There’s never really been a forceful value proposition for a social network for travelers – Facebook’s global dominance has pretty much kept the competition at bay.
Why invest resources in a network entirely dedicated to travel – which most people only do on occasion — when you can use the network you invest in every day to make those same connections?
The global scale of Facebook has never been more relevant than with its new City Guides. The network has doubled down on mining its data to create a painless way to plan trips.
As Facebook itself pointed out in a statement to TechCrunch, the company has this rich data already:
“This content already exists on Facebook, and during this test we’ll be centralizing it in a way that is more personalized and relevant to you. So, this new feature can help people get a better sense of their city, or a city they’re visiting through their friends’ eyes.”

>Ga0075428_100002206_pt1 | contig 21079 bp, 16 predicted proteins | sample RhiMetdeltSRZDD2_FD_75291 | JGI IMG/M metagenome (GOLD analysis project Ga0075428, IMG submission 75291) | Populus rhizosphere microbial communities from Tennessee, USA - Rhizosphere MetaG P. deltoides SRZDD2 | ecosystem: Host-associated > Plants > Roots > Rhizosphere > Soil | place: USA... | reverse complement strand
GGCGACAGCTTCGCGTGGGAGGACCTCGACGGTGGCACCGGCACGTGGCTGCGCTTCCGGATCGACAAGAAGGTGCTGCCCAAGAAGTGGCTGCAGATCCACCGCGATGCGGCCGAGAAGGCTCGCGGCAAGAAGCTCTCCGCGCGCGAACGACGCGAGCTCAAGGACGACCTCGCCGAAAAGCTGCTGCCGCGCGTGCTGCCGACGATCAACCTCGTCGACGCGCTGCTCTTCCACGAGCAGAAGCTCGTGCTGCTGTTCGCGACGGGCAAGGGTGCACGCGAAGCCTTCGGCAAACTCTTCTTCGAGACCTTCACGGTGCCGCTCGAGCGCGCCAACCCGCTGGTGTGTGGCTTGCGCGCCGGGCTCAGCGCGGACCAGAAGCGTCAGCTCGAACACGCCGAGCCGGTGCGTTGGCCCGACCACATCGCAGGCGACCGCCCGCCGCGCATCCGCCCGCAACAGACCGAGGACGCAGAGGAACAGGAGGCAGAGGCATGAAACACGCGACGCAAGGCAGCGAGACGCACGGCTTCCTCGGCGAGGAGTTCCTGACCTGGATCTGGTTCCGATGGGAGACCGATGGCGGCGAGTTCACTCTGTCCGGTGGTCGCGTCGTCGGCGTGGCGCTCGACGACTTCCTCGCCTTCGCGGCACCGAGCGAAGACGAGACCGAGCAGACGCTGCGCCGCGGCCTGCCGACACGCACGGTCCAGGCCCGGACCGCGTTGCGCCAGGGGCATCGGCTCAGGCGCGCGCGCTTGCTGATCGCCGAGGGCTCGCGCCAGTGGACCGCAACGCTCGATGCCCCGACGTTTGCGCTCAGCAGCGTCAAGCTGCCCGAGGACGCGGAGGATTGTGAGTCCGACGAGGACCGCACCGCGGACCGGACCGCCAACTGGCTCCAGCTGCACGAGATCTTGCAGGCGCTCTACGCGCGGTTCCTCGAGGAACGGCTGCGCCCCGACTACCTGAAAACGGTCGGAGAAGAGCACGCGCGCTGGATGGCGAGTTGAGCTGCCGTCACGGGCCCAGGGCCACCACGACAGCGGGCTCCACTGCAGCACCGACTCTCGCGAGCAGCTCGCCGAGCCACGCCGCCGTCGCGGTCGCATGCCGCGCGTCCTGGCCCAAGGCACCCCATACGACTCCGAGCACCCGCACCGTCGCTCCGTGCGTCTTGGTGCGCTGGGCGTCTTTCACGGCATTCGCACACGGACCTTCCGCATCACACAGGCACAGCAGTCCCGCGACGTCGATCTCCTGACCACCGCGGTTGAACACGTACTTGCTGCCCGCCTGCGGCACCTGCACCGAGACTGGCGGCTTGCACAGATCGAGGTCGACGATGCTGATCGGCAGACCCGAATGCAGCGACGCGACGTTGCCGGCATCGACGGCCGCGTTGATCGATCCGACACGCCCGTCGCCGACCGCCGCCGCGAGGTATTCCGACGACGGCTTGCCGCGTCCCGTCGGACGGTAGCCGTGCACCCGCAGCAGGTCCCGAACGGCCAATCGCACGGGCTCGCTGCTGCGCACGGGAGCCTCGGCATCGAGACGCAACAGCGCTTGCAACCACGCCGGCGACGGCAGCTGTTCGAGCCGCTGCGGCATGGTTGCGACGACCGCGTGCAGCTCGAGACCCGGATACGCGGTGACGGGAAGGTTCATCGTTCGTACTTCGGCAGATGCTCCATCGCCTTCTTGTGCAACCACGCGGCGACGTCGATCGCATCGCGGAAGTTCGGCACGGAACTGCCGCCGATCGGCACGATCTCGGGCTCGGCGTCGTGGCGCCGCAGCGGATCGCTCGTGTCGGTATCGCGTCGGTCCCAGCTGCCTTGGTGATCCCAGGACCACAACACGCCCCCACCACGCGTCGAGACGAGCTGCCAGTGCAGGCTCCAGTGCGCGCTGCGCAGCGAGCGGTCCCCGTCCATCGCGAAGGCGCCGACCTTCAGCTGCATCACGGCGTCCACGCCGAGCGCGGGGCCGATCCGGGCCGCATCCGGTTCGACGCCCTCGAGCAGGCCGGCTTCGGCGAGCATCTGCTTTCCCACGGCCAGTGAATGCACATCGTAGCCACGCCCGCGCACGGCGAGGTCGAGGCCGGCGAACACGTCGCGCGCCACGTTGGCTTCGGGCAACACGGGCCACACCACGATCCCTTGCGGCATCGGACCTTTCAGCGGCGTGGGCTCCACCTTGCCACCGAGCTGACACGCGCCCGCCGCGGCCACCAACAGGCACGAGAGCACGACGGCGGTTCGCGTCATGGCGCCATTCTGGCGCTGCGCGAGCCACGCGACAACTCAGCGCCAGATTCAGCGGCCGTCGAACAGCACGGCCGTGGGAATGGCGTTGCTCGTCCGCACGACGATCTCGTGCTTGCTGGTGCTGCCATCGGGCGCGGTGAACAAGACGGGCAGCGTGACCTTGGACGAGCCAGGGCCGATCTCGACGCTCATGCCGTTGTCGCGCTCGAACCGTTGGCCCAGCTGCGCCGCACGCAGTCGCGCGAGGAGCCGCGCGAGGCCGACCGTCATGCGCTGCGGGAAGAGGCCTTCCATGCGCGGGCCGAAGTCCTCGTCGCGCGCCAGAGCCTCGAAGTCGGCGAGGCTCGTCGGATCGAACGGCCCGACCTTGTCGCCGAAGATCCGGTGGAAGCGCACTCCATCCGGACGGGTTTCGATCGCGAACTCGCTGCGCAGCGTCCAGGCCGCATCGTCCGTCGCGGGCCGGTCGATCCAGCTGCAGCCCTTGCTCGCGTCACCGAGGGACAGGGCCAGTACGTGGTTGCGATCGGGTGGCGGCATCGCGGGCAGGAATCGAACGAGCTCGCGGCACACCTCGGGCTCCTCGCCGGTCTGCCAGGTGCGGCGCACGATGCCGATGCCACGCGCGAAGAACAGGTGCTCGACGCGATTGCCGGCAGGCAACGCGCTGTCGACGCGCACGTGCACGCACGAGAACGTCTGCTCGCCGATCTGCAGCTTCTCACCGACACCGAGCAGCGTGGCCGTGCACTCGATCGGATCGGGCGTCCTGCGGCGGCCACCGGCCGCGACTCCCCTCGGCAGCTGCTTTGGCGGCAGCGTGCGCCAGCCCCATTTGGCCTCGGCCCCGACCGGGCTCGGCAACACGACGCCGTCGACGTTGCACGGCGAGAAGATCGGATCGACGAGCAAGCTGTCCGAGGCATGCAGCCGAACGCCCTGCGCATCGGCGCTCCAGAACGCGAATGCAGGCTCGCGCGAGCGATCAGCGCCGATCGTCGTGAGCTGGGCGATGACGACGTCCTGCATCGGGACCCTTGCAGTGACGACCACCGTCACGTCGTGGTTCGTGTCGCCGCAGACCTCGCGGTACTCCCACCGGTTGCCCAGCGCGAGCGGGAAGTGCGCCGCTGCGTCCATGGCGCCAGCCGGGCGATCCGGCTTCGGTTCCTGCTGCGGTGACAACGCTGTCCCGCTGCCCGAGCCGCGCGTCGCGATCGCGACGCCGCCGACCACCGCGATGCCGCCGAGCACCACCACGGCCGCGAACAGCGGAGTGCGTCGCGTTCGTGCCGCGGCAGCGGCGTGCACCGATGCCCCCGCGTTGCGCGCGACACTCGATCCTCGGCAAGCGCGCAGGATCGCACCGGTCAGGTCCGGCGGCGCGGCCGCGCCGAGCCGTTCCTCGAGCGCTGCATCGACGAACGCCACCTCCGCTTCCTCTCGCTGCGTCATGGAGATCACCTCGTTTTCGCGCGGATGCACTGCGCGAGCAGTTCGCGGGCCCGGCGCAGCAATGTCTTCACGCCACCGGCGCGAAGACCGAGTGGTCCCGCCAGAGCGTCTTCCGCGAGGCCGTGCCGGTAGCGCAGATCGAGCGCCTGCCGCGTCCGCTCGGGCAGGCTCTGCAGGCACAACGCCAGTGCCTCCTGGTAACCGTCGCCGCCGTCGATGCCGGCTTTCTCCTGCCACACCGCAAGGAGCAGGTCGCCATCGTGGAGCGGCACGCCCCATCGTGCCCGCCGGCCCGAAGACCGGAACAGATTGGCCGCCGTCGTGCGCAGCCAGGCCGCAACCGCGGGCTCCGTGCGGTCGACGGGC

Rather than actively ask your network where you should see or where you should go, Facebook compiles relevant data into individualized City Guides.
Each user will see a unique list of interesting places within a city, all curated by the user’s friends.
Each of these recommendations can then be bookmarked. This simple integration of existing content into individual city pages makes it much easier (and way more fun) to plan a trip on Facebook.
City Guides is a response to Google Trips. There’s no denying the value of Google’s standalone trip planning app, which helps travelers “plan less, see more” by automatically pulling trip information into an itinerary and making suggestions for activities.
Yet the barrier to downloading a standalone app is high, and Facebook has the most engaged user base in the world.
Now that users see recommendations straight from their networks, hospitality businesses (especially experience-based ones, like hotels) must carefully consider how to build themselves into this new travel planning flow on Facebook.